A panel of seven Supreme Court justices will hear the appeal -- a high number, the court said in a statement, because of the "great public importance of the issue," The Guardian reported.
In a two-day hearing to begin Feb. 1, justices will weigh whether a Swedish prosecutor is a "judicial authority" with the power to extradite the Australian-born Assange.
His lawyer has argued public prosecutors are not judicial authorities and therefore do not have the power to issue warrants under extradition law, making the warrant invalid.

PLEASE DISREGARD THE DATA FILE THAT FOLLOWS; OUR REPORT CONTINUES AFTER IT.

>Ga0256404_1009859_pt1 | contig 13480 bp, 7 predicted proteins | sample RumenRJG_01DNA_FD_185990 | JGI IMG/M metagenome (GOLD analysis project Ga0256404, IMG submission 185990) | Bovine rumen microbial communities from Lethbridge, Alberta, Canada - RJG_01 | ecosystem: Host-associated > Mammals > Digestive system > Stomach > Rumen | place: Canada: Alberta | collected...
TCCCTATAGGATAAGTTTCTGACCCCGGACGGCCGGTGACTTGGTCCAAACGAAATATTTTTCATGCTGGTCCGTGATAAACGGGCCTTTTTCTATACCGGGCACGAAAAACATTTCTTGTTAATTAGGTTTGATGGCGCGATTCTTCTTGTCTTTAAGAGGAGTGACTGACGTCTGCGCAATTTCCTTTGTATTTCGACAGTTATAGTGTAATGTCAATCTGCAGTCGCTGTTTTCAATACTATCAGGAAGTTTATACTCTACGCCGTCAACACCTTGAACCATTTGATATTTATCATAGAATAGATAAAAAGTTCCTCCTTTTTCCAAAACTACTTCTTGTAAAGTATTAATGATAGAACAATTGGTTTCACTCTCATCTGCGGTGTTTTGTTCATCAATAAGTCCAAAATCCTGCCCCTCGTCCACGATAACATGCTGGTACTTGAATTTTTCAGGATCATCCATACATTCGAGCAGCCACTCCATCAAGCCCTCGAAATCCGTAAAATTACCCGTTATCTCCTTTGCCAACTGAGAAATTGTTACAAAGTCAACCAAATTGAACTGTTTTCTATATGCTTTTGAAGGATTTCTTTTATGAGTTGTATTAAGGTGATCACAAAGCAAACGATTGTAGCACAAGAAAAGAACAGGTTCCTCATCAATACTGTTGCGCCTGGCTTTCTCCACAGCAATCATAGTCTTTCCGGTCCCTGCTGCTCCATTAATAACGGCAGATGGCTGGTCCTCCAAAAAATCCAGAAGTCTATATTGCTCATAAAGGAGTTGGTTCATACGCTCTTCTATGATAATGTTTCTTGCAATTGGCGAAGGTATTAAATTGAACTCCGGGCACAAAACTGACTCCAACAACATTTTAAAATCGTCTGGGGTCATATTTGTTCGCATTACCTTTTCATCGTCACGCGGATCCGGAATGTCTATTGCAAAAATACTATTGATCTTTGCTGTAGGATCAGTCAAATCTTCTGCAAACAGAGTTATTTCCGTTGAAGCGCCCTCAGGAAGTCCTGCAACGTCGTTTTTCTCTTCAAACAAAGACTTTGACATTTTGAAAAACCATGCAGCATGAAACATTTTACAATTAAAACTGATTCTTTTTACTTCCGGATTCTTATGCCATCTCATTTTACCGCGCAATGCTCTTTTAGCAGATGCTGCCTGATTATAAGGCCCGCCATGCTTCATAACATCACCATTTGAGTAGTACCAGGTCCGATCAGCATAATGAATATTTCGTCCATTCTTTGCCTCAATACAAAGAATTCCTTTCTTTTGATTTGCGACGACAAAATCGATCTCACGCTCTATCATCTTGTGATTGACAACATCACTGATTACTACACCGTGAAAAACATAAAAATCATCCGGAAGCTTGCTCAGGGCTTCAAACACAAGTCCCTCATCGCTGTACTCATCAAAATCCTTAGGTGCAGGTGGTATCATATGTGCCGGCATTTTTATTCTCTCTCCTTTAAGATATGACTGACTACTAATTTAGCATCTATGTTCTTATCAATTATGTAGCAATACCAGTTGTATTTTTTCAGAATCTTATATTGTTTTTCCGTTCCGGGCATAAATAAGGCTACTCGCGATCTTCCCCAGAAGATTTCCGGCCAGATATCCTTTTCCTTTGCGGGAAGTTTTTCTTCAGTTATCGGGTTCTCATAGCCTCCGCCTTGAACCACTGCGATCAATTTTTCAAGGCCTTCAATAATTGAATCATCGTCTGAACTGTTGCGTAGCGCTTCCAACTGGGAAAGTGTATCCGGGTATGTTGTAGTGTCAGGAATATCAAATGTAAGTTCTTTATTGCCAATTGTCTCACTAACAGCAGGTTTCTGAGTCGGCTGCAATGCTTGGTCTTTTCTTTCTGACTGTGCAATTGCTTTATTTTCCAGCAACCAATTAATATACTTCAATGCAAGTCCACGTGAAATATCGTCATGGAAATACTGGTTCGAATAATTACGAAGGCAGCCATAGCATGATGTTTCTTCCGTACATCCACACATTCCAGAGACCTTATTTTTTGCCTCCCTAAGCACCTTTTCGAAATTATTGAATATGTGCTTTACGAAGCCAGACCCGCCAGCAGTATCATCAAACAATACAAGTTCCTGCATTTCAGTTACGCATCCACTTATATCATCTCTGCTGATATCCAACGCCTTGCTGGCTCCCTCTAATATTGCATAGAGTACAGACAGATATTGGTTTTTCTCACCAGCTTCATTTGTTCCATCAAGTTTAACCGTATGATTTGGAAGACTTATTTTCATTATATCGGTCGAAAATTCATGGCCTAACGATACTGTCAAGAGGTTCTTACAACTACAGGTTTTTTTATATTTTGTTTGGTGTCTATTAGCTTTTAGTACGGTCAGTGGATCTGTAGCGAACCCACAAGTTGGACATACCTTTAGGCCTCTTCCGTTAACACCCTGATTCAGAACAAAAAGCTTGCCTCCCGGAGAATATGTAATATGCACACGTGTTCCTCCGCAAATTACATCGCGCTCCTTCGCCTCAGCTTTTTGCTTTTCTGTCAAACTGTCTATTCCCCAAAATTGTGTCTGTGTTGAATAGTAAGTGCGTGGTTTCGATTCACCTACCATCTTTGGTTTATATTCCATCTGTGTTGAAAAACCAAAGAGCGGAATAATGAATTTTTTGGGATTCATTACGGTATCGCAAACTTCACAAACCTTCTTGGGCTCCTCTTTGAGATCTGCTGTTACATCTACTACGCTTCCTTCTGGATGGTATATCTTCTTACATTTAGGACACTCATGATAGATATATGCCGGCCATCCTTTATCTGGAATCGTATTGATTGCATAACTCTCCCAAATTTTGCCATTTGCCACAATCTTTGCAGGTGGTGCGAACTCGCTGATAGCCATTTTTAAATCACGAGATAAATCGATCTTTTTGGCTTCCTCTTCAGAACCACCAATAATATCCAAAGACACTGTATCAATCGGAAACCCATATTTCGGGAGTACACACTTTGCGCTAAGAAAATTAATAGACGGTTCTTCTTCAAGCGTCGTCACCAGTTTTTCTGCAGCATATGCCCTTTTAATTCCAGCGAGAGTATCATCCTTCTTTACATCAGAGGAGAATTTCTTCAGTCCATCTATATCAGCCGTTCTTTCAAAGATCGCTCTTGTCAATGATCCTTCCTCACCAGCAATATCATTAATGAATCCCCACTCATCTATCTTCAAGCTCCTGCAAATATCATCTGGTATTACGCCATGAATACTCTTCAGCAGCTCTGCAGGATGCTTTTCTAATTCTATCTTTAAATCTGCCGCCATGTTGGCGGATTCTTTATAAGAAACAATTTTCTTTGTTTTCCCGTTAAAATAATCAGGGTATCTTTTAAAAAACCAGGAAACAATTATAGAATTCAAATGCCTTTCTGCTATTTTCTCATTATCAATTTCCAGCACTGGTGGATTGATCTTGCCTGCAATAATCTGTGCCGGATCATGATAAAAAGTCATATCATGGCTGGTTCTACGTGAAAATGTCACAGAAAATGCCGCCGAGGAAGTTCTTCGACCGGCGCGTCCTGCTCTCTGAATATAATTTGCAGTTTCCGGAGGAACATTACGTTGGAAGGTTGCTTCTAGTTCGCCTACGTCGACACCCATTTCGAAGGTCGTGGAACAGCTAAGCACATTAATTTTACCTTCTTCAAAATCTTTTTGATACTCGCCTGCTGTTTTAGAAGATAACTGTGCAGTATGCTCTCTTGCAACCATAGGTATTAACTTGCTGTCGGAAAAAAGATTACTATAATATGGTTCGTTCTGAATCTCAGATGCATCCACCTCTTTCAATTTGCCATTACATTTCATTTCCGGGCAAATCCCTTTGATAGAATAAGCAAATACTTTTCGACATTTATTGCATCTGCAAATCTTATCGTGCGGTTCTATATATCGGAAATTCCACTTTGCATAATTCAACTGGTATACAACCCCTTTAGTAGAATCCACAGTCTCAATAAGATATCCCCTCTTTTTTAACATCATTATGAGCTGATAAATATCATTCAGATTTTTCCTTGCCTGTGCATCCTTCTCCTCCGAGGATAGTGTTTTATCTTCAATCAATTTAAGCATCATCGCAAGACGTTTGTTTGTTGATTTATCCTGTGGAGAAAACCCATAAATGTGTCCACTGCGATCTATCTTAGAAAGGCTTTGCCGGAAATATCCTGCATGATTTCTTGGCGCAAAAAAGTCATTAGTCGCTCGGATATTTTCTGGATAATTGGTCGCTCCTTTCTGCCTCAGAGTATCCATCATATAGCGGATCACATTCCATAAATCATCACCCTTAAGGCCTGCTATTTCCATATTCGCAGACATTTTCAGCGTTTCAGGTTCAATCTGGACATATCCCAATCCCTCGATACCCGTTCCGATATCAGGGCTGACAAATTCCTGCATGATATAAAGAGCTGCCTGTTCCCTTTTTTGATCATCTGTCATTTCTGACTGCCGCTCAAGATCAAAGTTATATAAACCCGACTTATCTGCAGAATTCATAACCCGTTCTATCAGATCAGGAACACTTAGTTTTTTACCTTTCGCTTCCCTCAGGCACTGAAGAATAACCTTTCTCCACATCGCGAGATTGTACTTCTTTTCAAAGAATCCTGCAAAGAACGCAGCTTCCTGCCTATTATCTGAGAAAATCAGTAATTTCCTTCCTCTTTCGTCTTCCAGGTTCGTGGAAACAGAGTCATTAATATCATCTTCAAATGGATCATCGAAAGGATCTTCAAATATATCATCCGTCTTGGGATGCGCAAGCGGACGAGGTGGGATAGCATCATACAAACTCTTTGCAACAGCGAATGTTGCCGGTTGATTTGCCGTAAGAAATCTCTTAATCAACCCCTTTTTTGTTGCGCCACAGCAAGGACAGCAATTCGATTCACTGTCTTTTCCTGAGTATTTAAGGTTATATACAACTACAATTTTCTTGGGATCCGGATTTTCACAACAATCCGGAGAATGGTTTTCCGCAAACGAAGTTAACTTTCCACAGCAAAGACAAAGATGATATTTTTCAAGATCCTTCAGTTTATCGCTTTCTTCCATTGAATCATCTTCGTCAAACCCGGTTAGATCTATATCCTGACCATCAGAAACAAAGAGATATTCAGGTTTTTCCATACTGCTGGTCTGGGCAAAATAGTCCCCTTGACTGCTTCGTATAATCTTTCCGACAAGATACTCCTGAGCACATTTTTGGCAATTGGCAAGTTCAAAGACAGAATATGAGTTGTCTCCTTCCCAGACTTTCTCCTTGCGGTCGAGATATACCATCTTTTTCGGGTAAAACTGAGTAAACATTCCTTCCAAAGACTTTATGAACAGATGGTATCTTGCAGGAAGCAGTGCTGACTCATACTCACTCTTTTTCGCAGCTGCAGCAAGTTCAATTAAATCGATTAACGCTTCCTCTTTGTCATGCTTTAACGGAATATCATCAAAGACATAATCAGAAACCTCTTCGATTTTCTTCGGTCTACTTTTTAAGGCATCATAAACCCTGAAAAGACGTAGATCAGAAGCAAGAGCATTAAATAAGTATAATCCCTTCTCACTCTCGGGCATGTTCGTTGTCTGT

If Assange loses the appeal, he may still be able to challenge the extradition in the European Court of Human Rights in Strasbourg, France.
Assange, 40, has been held on allegations he raped one woman and sexually assaulted another during a visit to Sweden in August 2010.
He has denied wrongdoing, saying the sex was consensual and calling the case against him politically motivated because he operates WikiLeaks, which reveals secret information about governments throughout the world.
Celebrity Couples of 2014 [PHOTOS]